to advocating for conservative economic policies, the Republican
Party issocially conservative(particularly in its opposition
toabortionandsame-sex marriage), and seeks to
ThePresident of the United
Presidentis the electedhead of stateandhead of
governmentof theUnited States. The president directs
theexecutive branchof thefederal governmentand is
thecommander-in-chiefof theUnited States Armed Forces.
The President is considered to be one of the world's most
powerful political figures, as the leader of the only
contemporary globalsuperpower.The role includes being
the commander-in-chief of the world'smost expensive
militarywith thesecond largest nuclear arsenaland
leading the nation with thelargest economy by nominal
GDP. The office of President holds
significanthardandsoftpower both in theUnited
Statesand abroad.
President Elect
TheUnited States Congress
It is thebicamerallegislature of thefederal governmentof
theUnited Statesconsisting of two chambers: theSenateand
theHouse of Representatives. The Congress meets in
theCapitolin Washington, D.C. Both senators and representatives
are chosen throughdirect election, though vacancies in the
Senate may be filled by agubernatorialappointment. Members
are usually affiliated to theRepublican Partyor to theDemocratic
Party, and only rarely to athird partyor asindependents.
Congress has 535 voting members: 435 Representatives and 100
Senators. The House of Representatives hassix non-voting
membersin addition to its 435 voting members. These members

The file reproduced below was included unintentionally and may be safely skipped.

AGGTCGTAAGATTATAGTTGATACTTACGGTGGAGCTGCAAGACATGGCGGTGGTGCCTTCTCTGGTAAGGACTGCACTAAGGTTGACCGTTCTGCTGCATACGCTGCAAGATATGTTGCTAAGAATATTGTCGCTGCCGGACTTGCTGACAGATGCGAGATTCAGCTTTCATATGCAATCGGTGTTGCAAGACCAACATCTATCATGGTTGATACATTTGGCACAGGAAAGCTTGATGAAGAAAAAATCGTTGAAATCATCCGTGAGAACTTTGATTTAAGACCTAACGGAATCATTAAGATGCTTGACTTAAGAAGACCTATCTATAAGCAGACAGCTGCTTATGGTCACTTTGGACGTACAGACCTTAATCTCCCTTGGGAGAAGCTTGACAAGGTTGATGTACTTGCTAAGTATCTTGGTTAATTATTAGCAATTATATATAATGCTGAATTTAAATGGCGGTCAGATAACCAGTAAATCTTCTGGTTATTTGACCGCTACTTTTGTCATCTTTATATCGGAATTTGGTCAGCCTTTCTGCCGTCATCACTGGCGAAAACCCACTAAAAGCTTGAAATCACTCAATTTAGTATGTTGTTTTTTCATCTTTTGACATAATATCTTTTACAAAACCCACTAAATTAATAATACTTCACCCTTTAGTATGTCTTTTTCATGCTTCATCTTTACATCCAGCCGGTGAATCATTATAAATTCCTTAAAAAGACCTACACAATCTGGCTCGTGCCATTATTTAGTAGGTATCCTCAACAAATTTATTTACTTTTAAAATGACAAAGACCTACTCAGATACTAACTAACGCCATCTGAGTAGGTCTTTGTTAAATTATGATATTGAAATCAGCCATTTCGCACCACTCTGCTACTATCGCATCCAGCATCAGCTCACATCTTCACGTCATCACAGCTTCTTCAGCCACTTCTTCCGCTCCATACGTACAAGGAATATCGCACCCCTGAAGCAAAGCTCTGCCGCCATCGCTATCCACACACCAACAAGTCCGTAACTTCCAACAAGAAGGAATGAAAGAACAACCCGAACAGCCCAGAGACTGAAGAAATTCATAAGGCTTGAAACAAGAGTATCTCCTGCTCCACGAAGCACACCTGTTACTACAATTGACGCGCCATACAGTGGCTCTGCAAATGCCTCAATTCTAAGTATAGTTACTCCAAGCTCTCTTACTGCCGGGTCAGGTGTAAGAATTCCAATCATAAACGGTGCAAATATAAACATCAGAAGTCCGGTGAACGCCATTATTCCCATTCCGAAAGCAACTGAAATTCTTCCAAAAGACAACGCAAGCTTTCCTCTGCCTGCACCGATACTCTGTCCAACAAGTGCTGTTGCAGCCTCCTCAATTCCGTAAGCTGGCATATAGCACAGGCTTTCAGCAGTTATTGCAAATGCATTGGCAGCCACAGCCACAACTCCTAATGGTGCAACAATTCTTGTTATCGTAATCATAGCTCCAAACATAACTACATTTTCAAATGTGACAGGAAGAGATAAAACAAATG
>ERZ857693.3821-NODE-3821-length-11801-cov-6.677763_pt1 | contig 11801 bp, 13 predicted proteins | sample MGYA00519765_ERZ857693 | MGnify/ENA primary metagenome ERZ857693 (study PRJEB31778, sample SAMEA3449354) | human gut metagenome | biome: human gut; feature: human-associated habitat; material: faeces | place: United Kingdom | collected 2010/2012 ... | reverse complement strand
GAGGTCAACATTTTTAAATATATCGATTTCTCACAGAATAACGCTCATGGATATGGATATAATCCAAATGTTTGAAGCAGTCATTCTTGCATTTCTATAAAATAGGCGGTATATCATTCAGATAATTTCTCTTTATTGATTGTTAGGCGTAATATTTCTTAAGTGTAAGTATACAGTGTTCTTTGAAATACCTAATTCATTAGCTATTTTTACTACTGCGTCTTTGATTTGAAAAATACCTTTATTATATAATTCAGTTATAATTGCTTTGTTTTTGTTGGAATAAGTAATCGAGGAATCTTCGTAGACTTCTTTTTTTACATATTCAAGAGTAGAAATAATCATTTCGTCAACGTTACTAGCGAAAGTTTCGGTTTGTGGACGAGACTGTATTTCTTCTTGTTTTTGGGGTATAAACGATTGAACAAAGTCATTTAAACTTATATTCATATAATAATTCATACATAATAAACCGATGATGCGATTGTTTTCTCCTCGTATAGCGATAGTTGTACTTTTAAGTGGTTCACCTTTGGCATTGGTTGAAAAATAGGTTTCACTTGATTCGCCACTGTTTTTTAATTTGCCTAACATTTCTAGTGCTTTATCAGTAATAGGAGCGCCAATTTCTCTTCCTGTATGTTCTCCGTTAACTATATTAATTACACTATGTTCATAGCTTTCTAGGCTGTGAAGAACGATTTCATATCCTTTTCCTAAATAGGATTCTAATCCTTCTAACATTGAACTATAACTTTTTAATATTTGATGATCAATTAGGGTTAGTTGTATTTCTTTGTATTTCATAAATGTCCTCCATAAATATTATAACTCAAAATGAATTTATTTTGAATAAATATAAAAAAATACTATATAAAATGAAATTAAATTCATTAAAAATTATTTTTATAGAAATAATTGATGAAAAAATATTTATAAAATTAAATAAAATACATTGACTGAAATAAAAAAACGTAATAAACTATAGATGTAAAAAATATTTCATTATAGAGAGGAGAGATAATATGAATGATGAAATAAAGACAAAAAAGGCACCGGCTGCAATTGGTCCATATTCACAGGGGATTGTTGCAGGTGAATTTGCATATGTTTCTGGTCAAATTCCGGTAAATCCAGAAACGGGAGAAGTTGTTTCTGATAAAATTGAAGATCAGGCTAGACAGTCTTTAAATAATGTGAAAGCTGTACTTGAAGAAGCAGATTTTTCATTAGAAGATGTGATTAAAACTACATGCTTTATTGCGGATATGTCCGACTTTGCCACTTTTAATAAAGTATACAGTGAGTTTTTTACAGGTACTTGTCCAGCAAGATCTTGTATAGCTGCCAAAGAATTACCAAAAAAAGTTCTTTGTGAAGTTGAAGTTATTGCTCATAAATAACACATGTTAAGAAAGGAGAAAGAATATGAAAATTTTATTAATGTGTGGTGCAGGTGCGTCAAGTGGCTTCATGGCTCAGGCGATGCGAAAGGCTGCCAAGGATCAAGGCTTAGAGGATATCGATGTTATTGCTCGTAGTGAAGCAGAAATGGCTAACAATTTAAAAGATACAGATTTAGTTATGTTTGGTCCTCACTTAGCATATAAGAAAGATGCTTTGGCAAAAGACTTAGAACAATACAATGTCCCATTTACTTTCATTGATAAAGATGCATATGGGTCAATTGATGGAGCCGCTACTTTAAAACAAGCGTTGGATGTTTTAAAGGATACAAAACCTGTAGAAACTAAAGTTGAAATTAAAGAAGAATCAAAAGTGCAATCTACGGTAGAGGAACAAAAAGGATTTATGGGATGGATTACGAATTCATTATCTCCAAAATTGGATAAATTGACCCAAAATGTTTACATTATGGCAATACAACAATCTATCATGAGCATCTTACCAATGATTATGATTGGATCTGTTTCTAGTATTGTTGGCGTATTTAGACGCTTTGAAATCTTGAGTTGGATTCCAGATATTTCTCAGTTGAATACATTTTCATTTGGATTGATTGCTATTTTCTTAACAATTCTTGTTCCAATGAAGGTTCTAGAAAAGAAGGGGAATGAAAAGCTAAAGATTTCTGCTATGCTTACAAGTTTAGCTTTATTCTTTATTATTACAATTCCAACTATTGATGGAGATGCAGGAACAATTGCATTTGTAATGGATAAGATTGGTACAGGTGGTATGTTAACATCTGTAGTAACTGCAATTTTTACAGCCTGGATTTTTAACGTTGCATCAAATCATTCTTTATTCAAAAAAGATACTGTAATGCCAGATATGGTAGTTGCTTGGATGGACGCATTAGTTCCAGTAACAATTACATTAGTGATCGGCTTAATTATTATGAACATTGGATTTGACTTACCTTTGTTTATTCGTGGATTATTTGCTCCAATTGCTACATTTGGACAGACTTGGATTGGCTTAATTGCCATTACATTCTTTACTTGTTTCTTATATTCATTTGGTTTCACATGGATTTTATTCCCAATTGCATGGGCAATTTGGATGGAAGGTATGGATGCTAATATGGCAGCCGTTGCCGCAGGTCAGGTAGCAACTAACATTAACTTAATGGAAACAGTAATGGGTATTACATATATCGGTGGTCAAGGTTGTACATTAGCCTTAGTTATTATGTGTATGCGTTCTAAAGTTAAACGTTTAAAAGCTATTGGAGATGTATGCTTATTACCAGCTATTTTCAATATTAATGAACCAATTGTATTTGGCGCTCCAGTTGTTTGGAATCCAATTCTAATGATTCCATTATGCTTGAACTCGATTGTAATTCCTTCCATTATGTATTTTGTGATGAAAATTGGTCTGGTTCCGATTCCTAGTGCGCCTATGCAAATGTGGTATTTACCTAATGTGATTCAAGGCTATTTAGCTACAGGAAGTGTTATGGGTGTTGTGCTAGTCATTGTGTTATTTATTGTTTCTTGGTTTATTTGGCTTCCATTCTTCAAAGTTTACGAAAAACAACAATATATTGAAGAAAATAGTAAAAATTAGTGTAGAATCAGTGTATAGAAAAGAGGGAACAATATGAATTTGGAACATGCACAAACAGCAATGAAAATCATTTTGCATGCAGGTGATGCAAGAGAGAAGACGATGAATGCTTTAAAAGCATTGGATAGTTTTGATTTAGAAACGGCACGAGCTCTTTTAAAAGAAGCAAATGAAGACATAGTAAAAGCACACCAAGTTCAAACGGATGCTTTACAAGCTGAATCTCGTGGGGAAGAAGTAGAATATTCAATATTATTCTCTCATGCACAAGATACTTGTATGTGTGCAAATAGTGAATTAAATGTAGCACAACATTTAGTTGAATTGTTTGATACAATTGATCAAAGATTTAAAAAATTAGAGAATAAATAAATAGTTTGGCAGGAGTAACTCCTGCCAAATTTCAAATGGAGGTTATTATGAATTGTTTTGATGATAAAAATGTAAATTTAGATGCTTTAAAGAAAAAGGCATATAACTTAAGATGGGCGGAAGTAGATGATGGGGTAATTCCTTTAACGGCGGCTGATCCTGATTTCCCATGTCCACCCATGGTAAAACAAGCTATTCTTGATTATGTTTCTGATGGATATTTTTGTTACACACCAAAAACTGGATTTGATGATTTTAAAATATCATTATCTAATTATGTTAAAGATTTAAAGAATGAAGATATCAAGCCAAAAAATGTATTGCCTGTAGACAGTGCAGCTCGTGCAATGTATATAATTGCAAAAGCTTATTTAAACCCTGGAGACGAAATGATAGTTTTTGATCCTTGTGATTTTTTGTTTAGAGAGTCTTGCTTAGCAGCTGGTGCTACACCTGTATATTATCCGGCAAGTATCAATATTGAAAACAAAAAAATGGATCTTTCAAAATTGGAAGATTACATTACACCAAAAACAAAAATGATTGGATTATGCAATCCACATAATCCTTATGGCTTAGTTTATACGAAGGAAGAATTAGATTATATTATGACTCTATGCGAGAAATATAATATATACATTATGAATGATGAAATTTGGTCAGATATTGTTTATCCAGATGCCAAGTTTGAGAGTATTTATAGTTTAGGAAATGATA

can, however, sit on congressional committees and introduce
legislation. These members representWashington, D.C.,Puerto
Rico,American Samoa,Guam, theNorthern Mariana Islandsand
theU.S. Virgin Islands.
TheSupreme Court of the
United States
Itis thehighestfederal court of the United States.
Established pursuant toArticle III of the United
States Constitutionin 1789, it has ultimate (and
largelydiscretionary)appellate jurisdictionover all
federal courts and overstate courtcases involving
issues offederal law, plusoriginal jurisdictionover
a small range of cases. In thelegal system of the
United States, the Supreme Court is the final
interpreter offederal constitutional law, although
it may only act within the context of a case in
which it has jurisdiction.
Unlike in someparliamentary systems, Americans vote for a
specific candidate instead of directly selecting a particular political
party. With a federal government, officials are elected at the
federal (national), state and local levels. On a national level,
thePresident, is elected indirectly by the people, through
anElectoral College. In modern times, the electors virtually always
vote with the popular vote of their state. All members ofCongress,
and the offices at the state and local levels are directly elected.
Various federal and state laws regulate elections. TheUnited States
Constitutiondefines (to a basic extent) how federal elections are
held, inArticle OneandArticle Twoand
variousamendments.Statelaw regulates most aspects of electoral
law, including primaries, the eligibility of voters (beyond the basic
constitutional definition), the running of each state's electoral
college, and the running of state and local elections.
Bylwia Sbiernad Jgnacy Iankowski
Wawid Dojtaszek